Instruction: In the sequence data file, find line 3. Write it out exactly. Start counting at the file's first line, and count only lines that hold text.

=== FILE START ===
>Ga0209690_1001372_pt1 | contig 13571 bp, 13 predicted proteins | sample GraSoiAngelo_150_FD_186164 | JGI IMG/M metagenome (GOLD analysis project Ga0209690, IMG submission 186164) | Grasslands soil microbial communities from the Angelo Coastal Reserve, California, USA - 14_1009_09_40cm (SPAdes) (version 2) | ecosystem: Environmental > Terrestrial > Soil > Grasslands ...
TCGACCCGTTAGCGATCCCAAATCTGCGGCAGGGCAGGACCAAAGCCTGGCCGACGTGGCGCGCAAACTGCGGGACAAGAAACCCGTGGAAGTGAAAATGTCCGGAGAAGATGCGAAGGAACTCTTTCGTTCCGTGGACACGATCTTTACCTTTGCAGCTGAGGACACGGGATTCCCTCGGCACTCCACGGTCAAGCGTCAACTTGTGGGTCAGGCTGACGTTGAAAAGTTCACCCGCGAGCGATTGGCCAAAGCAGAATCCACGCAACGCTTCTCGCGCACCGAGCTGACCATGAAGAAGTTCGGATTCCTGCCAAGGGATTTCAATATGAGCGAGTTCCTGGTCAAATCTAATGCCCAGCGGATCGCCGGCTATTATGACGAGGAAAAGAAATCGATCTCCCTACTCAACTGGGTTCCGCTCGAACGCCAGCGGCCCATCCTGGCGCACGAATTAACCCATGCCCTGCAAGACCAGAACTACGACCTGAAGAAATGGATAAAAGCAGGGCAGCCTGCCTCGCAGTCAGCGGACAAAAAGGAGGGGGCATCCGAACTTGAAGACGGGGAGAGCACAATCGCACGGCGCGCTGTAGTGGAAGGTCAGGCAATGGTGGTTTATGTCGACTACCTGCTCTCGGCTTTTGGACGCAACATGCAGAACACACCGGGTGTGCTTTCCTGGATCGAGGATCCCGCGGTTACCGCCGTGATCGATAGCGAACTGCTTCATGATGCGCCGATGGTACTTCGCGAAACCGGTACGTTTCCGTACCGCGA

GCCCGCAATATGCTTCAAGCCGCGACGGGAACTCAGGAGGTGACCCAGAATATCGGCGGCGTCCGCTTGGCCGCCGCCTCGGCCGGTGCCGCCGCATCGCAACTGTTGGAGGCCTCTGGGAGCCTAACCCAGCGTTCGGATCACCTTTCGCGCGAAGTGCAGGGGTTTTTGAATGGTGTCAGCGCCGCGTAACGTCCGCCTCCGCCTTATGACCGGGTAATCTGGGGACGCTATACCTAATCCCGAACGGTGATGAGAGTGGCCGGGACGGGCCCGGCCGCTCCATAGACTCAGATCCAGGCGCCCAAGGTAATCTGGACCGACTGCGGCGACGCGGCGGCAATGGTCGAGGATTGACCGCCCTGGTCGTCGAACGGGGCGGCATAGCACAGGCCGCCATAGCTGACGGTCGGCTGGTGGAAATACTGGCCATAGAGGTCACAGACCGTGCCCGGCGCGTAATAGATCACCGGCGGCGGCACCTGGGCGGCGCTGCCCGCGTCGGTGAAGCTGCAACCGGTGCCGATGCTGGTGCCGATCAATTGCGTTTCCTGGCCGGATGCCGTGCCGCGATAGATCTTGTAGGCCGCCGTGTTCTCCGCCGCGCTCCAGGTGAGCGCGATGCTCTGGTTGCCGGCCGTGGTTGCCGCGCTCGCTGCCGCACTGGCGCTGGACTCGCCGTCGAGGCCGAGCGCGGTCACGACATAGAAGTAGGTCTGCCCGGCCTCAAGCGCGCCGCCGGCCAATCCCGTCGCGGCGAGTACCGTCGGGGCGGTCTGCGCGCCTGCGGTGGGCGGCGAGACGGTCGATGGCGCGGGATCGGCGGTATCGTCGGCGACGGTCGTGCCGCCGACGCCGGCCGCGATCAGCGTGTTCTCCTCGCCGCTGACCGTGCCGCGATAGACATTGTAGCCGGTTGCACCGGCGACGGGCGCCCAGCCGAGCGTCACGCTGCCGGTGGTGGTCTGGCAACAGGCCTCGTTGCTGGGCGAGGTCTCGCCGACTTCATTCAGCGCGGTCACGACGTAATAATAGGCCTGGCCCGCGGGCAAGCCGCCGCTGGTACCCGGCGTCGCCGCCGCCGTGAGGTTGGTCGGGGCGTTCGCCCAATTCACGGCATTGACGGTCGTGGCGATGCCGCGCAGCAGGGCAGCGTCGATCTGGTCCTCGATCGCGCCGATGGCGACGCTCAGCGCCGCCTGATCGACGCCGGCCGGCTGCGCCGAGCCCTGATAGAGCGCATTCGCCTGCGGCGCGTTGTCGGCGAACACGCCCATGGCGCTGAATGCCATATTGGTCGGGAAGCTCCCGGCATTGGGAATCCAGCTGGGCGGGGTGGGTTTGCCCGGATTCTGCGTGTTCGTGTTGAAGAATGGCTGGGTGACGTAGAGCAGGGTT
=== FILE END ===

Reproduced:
GCCCGCAATATGCTTCAAGCCGCGACGGGAACTCAGGAGGTGACCCAGAATATCGGCGGCGTCCGCTTGGCCGCCGCCTCGGCCGGTGCCGCCGCATCGCAACTGTTGGAGGCCTCTGGGAGCCTAACCCAGCGTTCGGATCACCTTTCGCGCGAAGTGCAGGGGTTTTTGAATGGTGTCAGCGCCGCGTAACGTCCGCCTCCGCCTTATGACCGGGTAATCTGGGGACGCTATACCTAATCCCGAACGGTGATGAGAGTGGCCGGGACGGGCCCGGCCGCTCCATAGACTCAGATCCAGGCGCCCAAGGTAATCTGGACCGACTGCGGCGACGCGGCGGCAATGGTCGAGGATTGACCGCCCTGGTCGTCGAACGGGGCGGCATAGCACAGGCCGCCATAGCTGACGGTCGGCTGGTGGAAATACTGGCCATAGAGGTCACAGACCGTGCCCGGCGCGTAATAGATCACCGGCGGCGGCACCTGGGCGGCGCTGCCCGCGTCGGTGAAGCTGCAACCGGTGCCGATGCTGGTGCCGATCAATTGCGTTTCCTGGCCGGATGCCGTGCCGCGATAGATCTTGTAGGCCGCCGTGTTCTCCGCCGCGCTCCAGGTGAGCGCGATGCTCTGGTTGCCGGCCGTGGTTGCCGCGCTCGCTGCCGCACTGGCGCTGGACTCGCCGTCGAGGCCGAGCGCGGTCACGACATAGAAGTAGGTCTGCCCGGCCTCAAGCGCGCCGCCGGCCAATCCCGTCGCGGCGAGTACCGTCGGGGCGGTCTGCGCGCCTGCGGTGGGCGGCGAGACGGTCGATGGCGCGGGATCGGCGGTATCGTCGGCGACGGTCGTGCCGCCGACGCCGGCCGCGATCAGCGTGTTCTCCTCGCCGCTGACCGTGCCGCGATAGACATTGTAGCCGGTTGCACCGGCGACGGGCGCCCAGCCGAGCGTCACGCTGCCGGTGGTGGTCTGGCAACAGGCCTCGTTGCTGGGCGAGGTCTCGCCGACTTCATTCAGCGCGGTCACGACGTAATAATAGGCCTGGCCCGCGGGCAAGCCGCCGCTGGTACCCGGCGTCGCCGCCGCCGTGAGGTTGGTCGGGGCGTTCGCCCAATTCACGGCATTGACGGTCGTGGCGATGCCGCGCAGCAGGGCAGCGTCGATCTGGTCCTCGATCGCGCCGATGGCGACGCTCAGCGCCGCCTGATCGACGCCGGCCGGCTGCGCCGAGCCCTGATAGAGCGCATTCGCCTGCGGCGCGTTGTCGGCGAACACGCCCATGGCGCTGAATGCCATATTGGTCGGGAAGCTCCCGGCATTGGGAATCCAGCTGGGCGGGGTGGGTTTGCCCGGATTCTGCGTGTTCGTGTTGAAGAATGGCTGGGTGACGTAGAGCAGGGTT